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Friday, May 22, 2020

7 Lease Accounting Issues to Consider as a Consequence of COVID-19


The coronavirus pandemic is upending companies’ ability to pay rents or other lease obligations, as well as hampering ASC 842and IFRS 16 compliance. In turn, the pandemic may impact a company’s lease accounting in more ways than one. Here are some main issues for lessees to consider:


1. Rent Concessions

Your landlord could provide a rent concession in the form of deferred rent, rent forgiveness, or some other type of relief. Your accounting treatment of a concession depends on if you have an enforceable right to a concession.

If there is a force majeure (act of God) clause in the lease agreement, then it would often include pandemics such as COVID-19. If included, it would create a positively impacting variable lease payment due to the rent relief. The Financial Accounting Standards Board has clarified that a variable impact wouldn’t require remeasurement of right-of-use (ROU) assets and a lease liability.

No force majeure? This likely means a lease modification for the rent concessions, which would result in a remeasurement of the leases.


2. Discount Rates

As a result of COVID-19, regulators have dropped interest rates, which most likely will impact your incremental borrowing rate (IBR). As interest rates fall, so does your IBR. Discount rates won't impact existing leases but will affect new leases, remeasured leases and transition to the new lease accounting standard, if you are privately held. You should have a practicable, updatable methodology to determine IBR.


3. Fair Values

Not shockingly, commercial real estate has come down in fair value. Many lessees have requested a reevaluation because they do not feel valuations done at the beginning of 2020 are reasonable to use anymore. (Historically a 5-month-old valuation would still be used.)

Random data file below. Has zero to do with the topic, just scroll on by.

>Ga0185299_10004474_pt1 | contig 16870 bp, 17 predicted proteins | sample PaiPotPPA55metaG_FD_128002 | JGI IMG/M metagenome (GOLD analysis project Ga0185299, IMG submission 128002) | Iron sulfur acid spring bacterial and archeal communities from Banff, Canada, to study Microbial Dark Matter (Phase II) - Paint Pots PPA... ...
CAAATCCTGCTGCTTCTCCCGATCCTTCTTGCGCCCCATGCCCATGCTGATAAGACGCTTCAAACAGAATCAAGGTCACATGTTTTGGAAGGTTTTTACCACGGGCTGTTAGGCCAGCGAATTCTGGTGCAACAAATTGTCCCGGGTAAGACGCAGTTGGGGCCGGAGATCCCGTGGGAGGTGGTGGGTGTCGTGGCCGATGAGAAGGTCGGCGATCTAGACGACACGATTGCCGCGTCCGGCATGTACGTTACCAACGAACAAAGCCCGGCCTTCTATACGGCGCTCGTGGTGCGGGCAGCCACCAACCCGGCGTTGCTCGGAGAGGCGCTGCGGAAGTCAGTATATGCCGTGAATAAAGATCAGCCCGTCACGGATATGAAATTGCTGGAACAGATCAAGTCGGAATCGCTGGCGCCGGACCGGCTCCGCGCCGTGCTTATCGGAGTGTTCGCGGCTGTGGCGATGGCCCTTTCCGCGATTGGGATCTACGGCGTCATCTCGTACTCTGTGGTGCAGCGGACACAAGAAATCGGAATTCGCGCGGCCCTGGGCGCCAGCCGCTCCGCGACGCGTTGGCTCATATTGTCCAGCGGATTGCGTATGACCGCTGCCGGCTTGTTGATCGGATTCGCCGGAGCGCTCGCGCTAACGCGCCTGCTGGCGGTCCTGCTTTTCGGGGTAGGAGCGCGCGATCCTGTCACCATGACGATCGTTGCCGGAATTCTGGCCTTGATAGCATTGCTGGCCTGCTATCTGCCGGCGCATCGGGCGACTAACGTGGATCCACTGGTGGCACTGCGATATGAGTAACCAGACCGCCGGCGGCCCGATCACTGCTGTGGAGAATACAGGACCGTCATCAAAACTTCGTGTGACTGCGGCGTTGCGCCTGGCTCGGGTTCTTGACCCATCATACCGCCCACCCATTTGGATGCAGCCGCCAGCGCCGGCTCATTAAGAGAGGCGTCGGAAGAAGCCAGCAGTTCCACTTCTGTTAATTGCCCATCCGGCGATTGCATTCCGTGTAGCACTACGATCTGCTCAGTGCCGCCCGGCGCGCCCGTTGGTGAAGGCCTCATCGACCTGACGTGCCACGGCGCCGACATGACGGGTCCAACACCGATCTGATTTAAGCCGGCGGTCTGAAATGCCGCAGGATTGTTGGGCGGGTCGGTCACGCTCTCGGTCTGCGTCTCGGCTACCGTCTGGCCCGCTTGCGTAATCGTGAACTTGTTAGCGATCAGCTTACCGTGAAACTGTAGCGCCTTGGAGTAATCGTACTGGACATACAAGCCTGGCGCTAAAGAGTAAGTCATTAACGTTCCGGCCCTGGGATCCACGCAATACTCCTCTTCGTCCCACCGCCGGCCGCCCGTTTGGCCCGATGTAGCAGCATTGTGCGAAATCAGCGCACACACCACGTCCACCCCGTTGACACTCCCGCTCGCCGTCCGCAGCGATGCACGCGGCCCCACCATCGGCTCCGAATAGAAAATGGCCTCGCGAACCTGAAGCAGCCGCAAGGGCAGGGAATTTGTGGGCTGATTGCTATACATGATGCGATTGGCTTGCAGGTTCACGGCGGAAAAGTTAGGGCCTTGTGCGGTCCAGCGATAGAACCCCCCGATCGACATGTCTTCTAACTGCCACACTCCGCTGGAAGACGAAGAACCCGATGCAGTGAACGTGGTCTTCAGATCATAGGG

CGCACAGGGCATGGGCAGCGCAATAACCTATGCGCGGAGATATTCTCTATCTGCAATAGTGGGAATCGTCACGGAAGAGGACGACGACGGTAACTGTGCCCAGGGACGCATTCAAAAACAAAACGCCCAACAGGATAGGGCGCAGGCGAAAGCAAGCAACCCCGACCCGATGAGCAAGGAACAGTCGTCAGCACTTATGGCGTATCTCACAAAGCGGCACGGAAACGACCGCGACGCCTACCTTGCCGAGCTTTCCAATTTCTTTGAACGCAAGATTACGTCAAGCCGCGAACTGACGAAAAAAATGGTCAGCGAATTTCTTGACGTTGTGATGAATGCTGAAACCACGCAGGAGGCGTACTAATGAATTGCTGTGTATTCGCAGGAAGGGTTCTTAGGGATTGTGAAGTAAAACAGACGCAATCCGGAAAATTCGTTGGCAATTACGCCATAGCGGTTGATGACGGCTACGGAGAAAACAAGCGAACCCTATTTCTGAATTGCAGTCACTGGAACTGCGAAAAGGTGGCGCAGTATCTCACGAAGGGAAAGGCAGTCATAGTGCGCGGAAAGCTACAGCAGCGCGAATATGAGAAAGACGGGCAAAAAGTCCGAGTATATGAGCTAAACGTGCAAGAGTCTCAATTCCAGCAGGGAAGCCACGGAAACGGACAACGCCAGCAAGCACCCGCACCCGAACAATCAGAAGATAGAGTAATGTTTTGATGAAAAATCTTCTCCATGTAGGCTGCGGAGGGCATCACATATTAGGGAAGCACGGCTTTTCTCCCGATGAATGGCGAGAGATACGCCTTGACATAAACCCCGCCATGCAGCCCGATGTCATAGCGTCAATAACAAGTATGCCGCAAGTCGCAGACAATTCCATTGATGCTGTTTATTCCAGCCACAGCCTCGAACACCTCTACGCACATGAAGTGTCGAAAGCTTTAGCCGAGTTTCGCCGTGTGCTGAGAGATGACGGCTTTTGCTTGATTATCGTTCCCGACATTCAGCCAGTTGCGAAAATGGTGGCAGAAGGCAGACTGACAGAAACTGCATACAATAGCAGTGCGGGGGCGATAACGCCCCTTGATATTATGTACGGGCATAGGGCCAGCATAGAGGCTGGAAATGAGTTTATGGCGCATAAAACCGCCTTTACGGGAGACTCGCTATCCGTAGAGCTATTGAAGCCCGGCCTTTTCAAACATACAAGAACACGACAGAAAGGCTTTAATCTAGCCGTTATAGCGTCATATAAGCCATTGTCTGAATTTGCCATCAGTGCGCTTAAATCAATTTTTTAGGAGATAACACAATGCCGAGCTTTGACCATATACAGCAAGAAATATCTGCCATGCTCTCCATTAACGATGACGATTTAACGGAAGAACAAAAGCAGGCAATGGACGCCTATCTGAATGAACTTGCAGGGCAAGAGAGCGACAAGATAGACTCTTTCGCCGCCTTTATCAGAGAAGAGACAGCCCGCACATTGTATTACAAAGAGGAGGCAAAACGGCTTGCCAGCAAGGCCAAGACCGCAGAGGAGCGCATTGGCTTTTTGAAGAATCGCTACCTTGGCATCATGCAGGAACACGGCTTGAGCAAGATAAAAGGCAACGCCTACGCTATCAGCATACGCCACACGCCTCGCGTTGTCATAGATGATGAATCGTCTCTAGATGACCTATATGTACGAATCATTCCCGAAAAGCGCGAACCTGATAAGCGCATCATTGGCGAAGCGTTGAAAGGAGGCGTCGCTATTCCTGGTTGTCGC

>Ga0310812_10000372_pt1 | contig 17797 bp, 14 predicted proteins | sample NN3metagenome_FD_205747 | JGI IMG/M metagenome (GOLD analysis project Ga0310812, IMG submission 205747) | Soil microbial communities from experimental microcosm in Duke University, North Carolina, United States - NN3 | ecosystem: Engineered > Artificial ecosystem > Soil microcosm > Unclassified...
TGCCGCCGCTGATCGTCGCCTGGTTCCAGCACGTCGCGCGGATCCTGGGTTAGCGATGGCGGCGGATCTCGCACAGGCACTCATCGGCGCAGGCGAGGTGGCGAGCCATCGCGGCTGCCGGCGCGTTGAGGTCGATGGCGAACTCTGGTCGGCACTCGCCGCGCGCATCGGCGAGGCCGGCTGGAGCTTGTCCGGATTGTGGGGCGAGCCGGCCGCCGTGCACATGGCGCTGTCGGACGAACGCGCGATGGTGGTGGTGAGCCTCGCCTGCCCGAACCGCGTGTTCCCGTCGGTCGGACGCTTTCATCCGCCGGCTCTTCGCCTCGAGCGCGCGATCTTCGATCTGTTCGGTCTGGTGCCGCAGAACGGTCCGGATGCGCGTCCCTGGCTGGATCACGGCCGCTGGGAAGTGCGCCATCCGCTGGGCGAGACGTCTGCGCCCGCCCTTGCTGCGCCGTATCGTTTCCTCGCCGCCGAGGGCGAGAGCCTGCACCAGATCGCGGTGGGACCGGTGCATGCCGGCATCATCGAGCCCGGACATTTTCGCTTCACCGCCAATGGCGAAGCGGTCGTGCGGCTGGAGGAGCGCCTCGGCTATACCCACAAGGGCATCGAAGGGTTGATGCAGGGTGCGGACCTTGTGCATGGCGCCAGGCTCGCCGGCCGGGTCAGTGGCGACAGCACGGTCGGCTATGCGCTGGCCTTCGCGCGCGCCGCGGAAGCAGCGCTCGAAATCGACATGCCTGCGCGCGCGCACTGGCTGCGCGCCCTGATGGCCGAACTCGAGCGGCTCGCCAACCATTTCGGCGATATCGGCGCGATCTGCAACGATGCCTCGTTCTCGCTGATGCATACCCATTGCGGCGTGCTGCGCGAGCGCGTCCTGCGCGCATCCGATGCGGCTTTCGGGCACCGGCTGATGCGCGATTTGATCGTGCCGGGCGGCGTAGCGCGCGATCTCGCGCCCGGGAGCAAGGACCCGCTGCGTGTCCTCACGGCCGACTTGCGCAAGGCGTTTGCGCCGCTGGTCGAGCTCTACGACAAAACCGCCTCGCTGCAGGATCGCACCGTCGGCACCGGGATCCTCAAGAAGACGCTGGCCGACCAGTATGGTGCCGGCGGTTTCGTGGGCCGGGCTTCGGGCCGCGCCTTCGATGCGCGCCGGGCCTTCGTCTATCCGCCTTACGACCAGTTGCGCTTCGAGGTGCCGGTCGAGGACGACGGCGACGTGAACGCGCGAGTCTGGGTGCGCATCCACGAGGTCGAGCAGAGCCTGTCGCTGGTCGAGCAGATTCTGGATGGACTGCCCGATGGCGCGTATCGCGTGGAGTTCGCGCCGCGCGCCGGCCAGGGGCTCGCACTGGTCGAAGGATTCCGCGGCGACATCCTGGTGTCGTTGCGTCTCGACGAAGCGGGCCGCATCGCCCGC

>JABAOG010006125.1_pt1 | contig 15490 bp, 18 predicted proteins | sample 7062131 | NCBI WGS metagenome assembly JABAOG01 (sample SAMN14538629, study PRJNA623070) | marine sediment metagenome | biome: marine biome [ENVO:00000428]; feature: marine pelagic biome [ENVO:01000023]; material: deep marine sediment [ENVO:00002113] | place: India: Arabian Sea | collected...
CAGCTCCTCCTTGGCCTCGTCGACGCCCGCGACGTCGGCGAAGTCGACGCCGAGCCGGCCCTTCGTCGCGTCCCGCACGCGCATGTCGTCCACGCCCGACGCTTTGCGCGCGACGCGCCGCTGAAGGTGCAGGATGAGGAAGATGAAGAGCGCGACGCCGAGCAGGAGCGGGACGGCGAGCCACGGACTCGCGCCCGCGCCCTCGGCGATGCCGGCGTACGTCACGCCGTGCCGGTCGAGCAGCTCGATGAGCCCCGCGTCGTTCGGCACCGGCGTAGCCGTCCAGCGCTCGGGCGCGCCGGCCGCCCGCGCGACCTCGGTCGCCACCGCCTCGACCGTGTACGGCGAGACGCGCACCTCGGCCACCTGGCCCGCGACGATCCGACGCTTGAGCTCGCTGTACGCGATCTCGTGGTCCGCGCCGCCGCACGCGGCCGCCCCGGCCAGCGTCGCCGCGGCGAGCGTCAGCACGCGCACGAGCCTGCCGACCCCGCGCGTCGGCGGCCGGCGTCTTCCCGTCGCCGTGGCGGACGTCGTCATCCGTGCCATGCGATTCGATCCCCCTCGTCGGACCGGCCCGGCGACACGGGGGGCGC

4. Impairment

COVID-19 has impacted the business climate for many companies, and adverse changes could affect your long-lived assets or asset group. This could cause assets to be valued below their current balance, resulting in impaired ROU assets. ASC 842 requires a different amortization calculation of operating leases.

The overall process of recording lease-related impairments is complex; working with the right lease accounting software can assist with automating impairment processing. If implementing a new software was already part of your technology roadmap, you may want to consider moving forward.


5. Partial Terminations

After calculating the modified lease liability, you should adjust the ROU asset value by a proportionate amount. For example, if the lease liability decreases by 5% based on the new payment terms, you would calculate a 5% reduction in the ROU asset value. Any variance between the adjustment to the asset and the liability should be recorded in current period gain or loss.


6. Reassessments

Actions you take in response to the effects of the COVID-19 pandemic may lead to your reassessing the terms of a lease (or leases), including options to purchase. It is unlikely but possible that the pandemic will trigger a minimum lease payment or termination right.

The expected residual value of an underlying asset may be affected by the economic circumstances, requiring you to reassess the probable amount you will owe under a residual value guarantee.


7. Full Terminations or Abandonment

This is more likely to occur as companies are looking to maximize their efficiencies and use of space. An example would be possible space for overflow in heavy periods of demand – if your sales have suffered heavily, there may not be a practical use for the space any longer, and you may not be able to sublease it. This would prompt you to apply abandonment accounting (accelerated amortization of the ROU asset).


For the latest regulatory updates and more information on keeping your business running through disruption, visit our COVID-19 Resource Center.

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